Over the winter months our physiology has to adapt to a change in daylight, temperature and the change in which foods are available due to seasonal impacts on farming. As such, we too need to match these changes with appropriate nutrients to offset seasonal effects on our hormones and immunity. It's all too easy - especially when you have a body building background - to carrying on eating the same diet you have come to find that works for you but in this article we're going to take a look at some reasons as to why you should tweak your diet when the clocks go back.
The most obvious change that happens during winter is a change in daylight and if you understand the role that sunlight plays on our recovery, sleep hormones and nutrient communications it's easy to see why we are more prone to over training, common colds and why perhaps our mood drops. Sunlight is the way in which we get all but very small amounts of Vitamin D into our bodies, with food sources being pretty poor. Those of us whose lineage points towards countries that enjoy long, hot summers are likely to rely on vitamin D more so, just as those of us who come from Northern European countries might be less effected but the winter months. The fact is, in this day and age most of us have different parts of one continent in us and it's equally as common that we might have emigrated to another region of the world - so most of us need to consider adding vitamin D to our diet over winter. Another reason we need vitamin D is that it has a synergistic relationship with calcium - it is well reported that ethnic groups that emigrate from hot climates such as East Asia to colder climates with less sun light enter high risk groups for osteoporosis. Low calcium compromises vitamin D and low vitamin D compromises calcium. So how can you get it into your diet? As I have already mentioned food sources are poor but foods such as wheat germ oil and sweet potatoes are the highest counts. The best bet is either to supplement with vitamin D capsules/oral sprays or, if done responsibly, monthly artificial UV exposure is also an effective tactic. Getting calcium into your diet is also necessary and this can be done far more effectively with foods - white bait, sardines and dairy products are all solid sources with the two fish examples being by far and away the greatest sources. Dairy products are satisfactory but do not come close to levels found in white bait and sardines.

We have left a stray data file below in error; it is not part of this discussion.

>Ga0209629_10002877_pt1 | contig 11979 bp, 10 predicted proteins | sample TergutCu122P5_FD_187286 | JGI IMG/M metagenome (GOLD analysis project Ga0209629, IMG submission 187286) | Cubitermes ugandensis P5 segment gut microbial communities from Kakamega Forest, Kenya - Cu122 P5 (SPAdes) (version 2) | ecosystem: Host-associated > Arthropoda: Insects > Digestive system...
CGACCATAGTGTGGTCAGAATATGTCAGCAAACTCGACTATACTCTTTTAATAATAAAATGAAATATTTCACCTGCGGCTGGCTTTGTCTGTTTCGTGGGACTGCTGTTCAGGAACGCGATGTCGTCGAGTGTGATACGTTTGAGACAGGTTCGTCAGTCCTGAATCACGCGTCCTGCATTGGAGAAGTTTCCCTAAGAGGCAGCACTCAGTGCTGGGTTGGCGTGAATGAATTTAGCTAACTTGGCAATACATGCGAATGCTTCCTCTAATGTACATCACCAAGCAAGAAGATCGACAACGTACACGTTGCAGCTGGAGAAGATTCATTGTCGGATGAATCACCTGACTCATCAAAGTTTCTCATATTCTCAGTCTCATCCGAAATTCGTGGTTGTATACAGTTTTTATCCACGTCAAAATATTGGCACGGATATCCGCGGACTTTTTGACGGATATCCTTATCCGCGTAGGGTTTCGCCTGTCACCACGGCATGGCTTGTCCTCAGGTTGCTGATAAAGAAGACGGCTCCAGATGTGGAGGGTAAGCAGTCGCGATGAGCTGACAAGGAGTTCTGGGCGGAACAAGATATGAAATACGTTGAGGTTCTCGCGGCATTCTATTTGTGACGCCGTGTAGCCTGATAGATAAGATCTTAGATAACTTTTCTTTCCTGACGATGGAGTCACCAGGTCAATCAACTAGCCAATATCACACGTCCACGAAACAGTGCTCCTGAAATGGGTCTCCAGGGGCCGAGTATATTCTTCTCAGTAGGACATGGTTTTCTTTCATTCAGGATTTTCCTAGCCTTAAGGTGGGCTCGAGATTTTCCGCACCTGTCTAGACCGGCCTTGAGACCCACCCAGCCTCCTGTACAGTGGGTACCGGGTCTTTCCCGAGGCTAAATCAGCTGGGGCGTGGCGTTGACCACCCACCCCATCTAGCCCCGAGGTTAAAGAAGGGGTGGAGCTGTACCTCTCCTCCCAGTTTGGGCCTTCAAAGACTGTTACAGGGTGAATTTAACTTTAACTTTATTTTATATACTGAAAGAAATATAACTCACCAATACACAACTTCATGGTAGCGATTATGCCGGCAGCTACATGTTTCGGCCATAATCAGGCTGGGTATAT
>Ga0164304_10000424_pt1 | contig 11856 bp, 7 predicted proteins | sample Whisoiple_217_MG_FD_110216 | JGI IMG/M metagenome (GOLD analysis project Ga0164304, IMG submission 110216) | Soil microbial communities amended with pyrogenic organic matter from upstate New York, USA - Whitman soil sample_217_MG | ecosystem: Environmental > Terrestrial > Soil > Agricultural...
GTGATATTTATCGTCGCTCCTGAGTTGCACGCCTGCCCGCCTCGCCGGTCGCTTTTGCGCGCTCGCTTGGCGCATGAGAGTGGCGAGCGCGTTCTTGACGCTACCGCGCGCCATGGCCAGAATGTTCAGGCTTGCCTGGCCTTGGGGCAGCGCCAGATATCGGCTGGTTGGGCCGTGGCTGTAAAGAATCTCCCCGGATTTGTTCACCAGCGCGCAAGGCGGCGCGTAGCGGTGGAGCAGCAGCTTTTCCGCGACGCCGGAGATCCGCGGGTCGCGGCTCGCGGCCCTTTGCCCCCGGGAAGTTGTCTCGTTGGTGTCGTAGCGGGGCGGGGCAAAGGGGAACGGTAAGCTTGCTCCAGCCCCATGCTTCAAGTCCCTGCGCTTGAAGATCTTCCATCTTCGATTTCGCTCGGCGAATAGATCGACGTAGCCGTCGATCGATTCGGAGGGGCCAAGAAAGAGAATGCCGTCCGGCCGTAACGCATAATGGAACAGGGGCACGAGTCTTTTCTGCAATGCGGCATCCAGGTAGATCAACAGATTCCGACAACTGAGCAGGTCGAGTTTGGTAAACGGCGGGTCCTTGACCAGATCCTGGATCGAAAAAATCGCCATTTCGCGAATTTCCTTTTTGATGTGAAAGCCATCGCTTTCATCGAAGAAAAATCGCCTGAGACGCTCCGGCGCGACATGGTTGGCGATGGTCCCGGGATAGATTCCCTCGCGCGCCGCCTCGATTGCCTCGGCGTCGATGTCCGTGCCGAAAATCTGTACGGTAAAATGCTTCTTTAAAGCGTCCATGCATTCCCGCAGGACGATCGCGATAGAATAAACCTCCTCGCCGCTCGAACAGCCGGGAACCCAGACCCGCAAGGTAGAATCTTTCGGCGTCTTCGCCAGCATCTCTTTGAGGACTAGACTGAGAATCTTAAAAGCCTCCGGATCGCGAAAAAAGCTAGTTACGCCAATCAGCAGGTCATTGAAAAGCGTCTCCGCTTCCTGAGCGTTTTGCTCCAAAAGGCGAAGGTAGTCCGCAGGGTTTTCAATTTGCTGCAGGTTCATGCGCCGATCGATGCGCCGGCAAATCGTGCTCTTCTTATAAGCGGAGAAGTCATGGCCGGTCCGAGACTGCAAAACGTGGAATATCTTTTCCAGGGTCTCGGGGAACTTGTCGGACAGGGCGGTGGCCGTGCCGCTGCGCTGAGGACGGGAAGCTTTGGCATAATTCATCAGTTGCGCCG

Another way in which the change in daylight affects us is sleep hormones. Our sleep hormone, melatonin, is released from the pineal gland in response to day light meaning the earlier the sun goes down the earlier our sleep hormones are released. As such, it's worth considering bringing your workouts to early morning or lunchtime because when we exercise into the evening we disturb the release of our melatonin by causing a false cortisol release with exercise. If you’re working day permits it leave the evening for recovery or lighter workouts like rehab work that is less demanding.
Invariably over the winter months you are going to be exposed to the odd cold here and there - eating a wide range of rich antioxidants and immune supporting nutrients like zinc, B vitamins and vitamin C will help, but sometimes it just gets us! When you do get size don't fight it, listen to your body and rest when it tells you to. After a couple days I always find getting some fresh air and doing some light cardio helps start get my circulation going and there are a few good nutritional tips to take on board. Our appetite tends to take a bit of a hit so switching to more liquids can help get around this so you don't feel bloated but likewise don't miss out on getting the calories and nutrients in. Juices and smoothies are a great bet as these are generally laden with fantastic nutrients from fruit and veg, and animal broths are your best way to get in some protein. Broths also contain gelatin that is leached from the bones of the animal - this substance is ideal for healing your gut that boosts nutrient absorption in the process. Making your own juices and broths can be a pain and is sometimes the last thing you want to do when you're sick so at least aim to eat as fresh a juice or soup as possible - generally anything with a shelf life longer 3-5 days is going to contain a fair amount of preservatives.
Zinc is a powerful immune supporting mineral that is best found in crab and other crustaceans such as shrimp and prawns. As with any of the vitamins and minerals I speak about animal sources are generally best unless I say otherwise! Don't interpret this as me saying fruit and veg are worthless, I am most certainly not, but minerals such as calcium and zinc are in overwhelmingly richer supply in seafood sources than in fruit and veg. You'll also remember I spoke about vitamin C earlier - this is best found in vibrant fruit like oranges, lemons, limes, kiwi and pineapple.
As I said, getting a cold over winter is hard to avoid but you can try to preload your immune system with antioxidants found in berries (the darker the better, think blueberries and blackberries) and freshly ground espresso. Eating a wide range of coniferous veg such as broccoli, Brussels, cabbage and kale also makes sure your B vitamin count is high.
- In the winter our bodies have to adapt to changes in day light, temperature and what kind of foods are available to us.
- We can adapt our diet to make this job much easier for our bodies, enabling us to carry on training without injury or picking up illness.
- Eating a wide range of foods with an emphasis on Vitamin C, B (multiple), D, calcium and zinc keeps our immune system supported.